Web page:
Last week, a survey of 4,000 businesses by the North East Chamber of Commerce (NECC) was released. It showed an overwhelming majority of 58% of businesses wanting to stay in the EU, against a mere 11% who want to leave. This is exactly the same proportion as that found by the CBI (a target of Eurosceptic vitriol)- 11% for leaving, 78% for staying in.
And is it any wonder? A conference in London last Wednesday, attended by very prominent anti-Europeans, concluded that the best option for Britain would be to leave the EU and trade with it under the World Trade Organisation rules. This would mean that our exporters would face the EU’s common external tariff. The tariff on cars is 10%. Think about Nissan’s plant in Sunderland, the greatest industrial powerhouse in the region. Most of its cars are sold to the EU- how would it cope with such a rise in cost? Nissan is one of those big, foreign companies that hold a special place in Eurosceptic demonology. But what about supply chains? Car companies like to source their parts as locally as possible. Small, privately owned engineering firms would be hammered if Nissan got into trouble.
Further south, in Teesside, chemicals are a dominant local employer. The North East Process Industry Cluster employs 35,000 people directly, and another 190,000 people indirectly. It produces 50% of the UK’s petrochemicals, and 35% of pharmaceuticals. The EU tariff on chemicals is 5%- how do eurosceptics expect the industry to cope with that? Leaving the EU would achieve nothing more than the shipping of jobs, investment and scientific expertise in the chemical industry to Germany.
Foreign direct investment is also vital for the region. Siemens, the German industrial giant, employs 2,000 people in the North East, mostly in high-skilled energy sector jobs. Denmark’s Grundfos makes pumps in Sunderland; Germany’s TyssenKrupp makes parts for the automotive sector in Aycliffe; Hitachi is investing £5.8 billion in a new factory near Durham. Without access to the EU Single Market, many of these sorts of investments would become uneconomical.
It is also true that the North East benefits from the EU’s regional policy. Over the next six years, the region will receive £1 billion from Brussels, allocated to projects in infrastructure, small business support, digital and trade support.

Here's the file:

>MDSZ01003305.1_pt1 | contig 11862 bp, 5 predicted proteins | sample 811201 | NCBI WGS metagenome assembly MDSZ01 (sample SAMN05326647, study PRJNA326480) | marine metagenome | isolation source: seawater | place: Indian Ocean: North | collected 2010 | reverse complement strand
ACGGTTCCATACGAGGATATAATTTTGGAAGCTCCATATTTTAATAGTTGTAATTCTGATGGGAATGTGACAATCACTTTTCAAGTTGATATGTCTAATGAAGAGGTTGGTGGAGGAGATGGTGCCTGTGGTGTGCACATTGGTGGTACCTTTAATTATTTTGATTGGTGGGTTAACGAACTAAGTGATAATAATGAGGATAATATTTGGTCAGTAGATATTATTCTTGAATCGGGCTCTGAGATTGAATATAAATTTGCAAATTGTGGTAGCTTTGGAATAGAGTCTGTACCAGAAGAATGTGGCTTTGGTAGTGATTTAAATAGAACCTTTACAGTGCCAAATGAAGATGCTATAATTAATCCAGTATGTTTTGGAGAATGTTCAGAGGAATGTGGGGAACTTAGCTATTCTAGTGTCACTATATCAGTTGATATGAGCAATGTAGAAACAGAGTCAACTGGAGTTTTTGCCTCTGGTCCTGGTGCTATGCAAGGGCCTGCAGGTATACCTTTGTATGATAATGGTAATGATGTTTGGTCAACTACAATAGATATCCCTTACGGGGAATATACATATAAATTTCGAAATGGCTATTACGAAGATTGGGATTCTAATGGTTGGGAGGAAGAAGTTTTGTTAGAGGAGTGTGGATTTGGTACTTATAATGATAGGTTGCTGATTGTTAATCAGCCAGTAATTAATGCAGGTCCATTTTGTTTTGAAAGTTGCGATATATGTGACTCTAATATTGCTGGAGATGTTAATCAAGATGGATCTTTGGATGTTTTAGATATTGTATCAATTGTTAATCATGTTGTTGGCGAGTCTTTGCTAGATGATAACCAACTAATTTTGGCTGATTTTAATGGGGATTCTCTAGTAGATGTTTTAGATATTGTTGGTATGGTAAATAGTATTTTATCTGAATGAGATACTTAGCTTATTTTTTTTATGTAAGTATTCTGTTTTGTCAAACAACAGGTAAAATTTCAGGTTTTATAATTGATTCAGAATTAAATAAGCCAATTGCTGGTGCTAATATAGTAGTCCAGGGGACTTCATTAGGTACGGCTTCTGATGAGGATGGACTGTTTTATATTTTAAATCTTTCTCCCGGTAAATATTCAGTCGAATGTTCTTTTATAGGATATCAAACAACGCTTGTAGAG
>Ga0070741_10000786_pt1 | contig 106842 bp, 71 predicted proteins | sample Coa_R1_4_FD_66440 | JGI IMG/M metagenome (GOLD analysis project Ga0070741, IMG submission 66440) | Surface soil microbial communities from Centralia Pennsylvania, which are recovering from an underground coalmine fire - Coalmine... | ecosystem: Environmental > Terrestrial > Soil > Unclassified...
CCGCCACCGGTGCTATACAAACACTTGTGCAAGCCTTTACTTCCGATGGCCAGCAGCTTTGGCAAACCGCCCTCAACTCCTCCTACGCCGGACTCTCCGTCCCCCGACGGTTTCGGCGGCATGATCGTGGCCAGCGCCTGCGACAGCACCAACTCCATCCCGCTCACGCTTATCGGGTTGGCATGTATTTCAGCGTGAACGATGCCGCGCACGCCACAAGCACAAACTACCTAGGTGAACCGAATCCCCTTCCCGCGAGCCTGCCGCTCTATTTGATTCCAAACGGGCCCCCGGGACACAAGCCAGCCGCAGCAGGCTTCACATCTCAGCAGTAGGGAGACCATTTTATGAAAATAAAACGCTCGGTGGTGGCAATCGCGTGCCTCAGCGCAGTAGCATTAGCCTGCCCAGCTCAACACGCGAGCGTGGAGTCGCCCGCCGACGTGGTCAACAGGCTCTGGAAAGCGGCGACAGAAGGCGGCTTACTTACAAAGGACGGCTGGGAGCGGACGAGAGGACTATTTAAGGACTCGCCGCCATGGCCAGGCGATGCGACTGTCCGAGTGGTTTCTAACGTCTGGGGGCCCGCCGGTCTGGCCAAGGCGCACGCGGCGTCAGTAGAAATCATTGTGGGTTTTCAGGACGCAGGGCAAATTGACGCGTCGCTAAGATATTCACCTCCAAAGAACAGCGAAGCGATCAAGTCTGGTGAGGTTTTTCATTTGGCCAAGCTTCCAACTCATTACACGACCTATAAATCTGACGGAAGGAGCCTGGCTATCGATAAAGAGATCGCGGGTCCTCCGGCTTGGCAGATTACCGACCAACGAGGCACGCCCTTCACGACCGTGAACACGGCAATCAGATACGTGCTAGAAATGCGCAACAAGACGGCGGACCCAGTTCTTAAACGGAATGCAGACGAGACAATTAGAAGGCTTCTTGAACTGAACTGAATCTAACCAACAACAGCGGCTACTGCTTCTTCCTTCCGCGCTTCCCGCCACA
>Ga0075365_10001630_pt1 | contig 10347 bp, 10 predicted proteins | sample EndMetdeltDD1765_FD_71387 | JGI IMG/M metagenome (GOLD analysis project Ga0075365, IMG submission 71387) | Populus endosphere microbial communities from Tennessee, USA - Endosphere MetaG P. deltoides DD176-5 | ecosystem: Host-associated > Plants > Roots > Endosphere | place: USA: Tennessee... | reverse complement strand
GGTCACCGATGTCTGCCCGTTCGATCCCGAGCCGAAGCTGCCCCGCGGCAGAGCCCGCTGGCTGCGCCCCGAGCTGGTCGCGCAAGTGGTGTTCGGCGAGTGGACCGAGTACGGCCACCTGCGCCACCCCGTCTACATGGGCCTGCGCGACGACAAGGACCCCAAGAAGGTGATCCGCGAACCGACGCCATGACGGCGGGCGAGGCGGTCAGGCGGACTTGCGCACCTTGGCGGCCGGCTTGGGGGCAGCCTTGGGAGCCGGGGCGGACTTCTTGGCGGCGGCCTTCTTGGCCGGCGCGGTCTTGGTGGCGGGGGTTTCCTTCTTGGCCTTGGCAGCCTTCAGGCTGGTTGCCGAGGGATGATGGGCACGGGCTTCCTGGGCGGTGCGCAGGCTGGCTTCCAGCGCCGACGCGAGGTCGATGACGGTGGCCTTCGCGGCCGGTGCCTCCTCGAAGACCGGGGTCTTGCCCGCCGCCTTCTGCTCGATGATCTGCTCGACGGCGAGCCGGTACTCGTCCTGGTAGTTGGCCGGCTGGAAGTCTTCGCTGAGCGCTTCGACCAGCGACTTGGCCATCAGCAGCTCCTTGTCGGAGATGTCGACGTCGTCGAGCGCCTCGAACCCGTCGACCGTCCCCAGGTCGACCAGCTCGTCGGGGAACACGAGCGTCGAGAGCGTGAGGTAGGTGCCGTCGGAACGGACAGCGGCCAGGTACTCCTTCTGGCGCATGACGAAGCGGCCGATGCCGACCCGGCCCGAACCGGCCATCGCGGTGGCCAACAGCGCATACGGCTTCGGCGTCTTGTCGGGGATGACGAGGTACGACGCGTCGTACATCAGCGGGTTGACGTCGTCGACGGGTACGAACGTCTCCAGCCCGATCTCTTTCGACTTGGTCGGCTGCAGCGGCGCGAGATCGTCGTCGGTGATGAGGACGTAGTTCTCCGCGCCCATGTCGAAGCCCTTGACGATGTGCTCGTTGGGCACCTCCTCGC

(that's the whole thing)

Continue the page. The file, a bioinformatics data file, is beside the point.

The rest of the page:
Of course business does not want the EU to stand still. As the NECC’s Ross Smith put it: “Our members feel passionately that reform, rather than further integration or outright withdrawal, is most likely to deliver business and economic benefit to the UK.” Business wants the EU to change, along the lines of our Business Manifesto for Reform: completion of the Single Market, more free trade deals, greater competitiveness and less regulation. The good news is that this is happening. Just yesterday, for instance, Britain’s EU Commissioner Jonathan Hill outlined his plans for a Capital Markets Union across the EU. This will make it easier for small business to get funding from non-bank investors, such as venture capital and crowdfunding.
As the general election gets ever-closer, business minds are being focused by the possibility of a referendum on EU membership. All the evidence we see is that business wants to stay in the EU and work to make it better. And that is as true of small manufacturers on the Tyne and the Tees as it is of big banks by the Thames.
February 11th, 2015
By Will Cousins
Two interesting reports have been produced recently that cast doubt on the common claim that Britain is being strangled/smothered/drowned in “EU red tape.” Anti-Europeans hurl around wild estimates of the proportion of British laws originating in Brussels, some as high as 80%. In this view, the only thing anybody seems to do in Brussels is come up with more pointless regulation to load on British business.
So it might surprise you to learn that the proportion of acts exclusively implementing EU decisions is 1.4%. The proportion of UK statutory implements referencing EU law in any way was 12.9%. And as the Labour MEP Richard Corbett has pointed out, the vast majority of these “simply mention the EU or define an EU term for UK purposes.” This is according to a report by the House of Commons library, which is completely non-partisan and has no campaigning agenda whatsoever. In total, an average of 13.3% of UK legislation is EU-affected.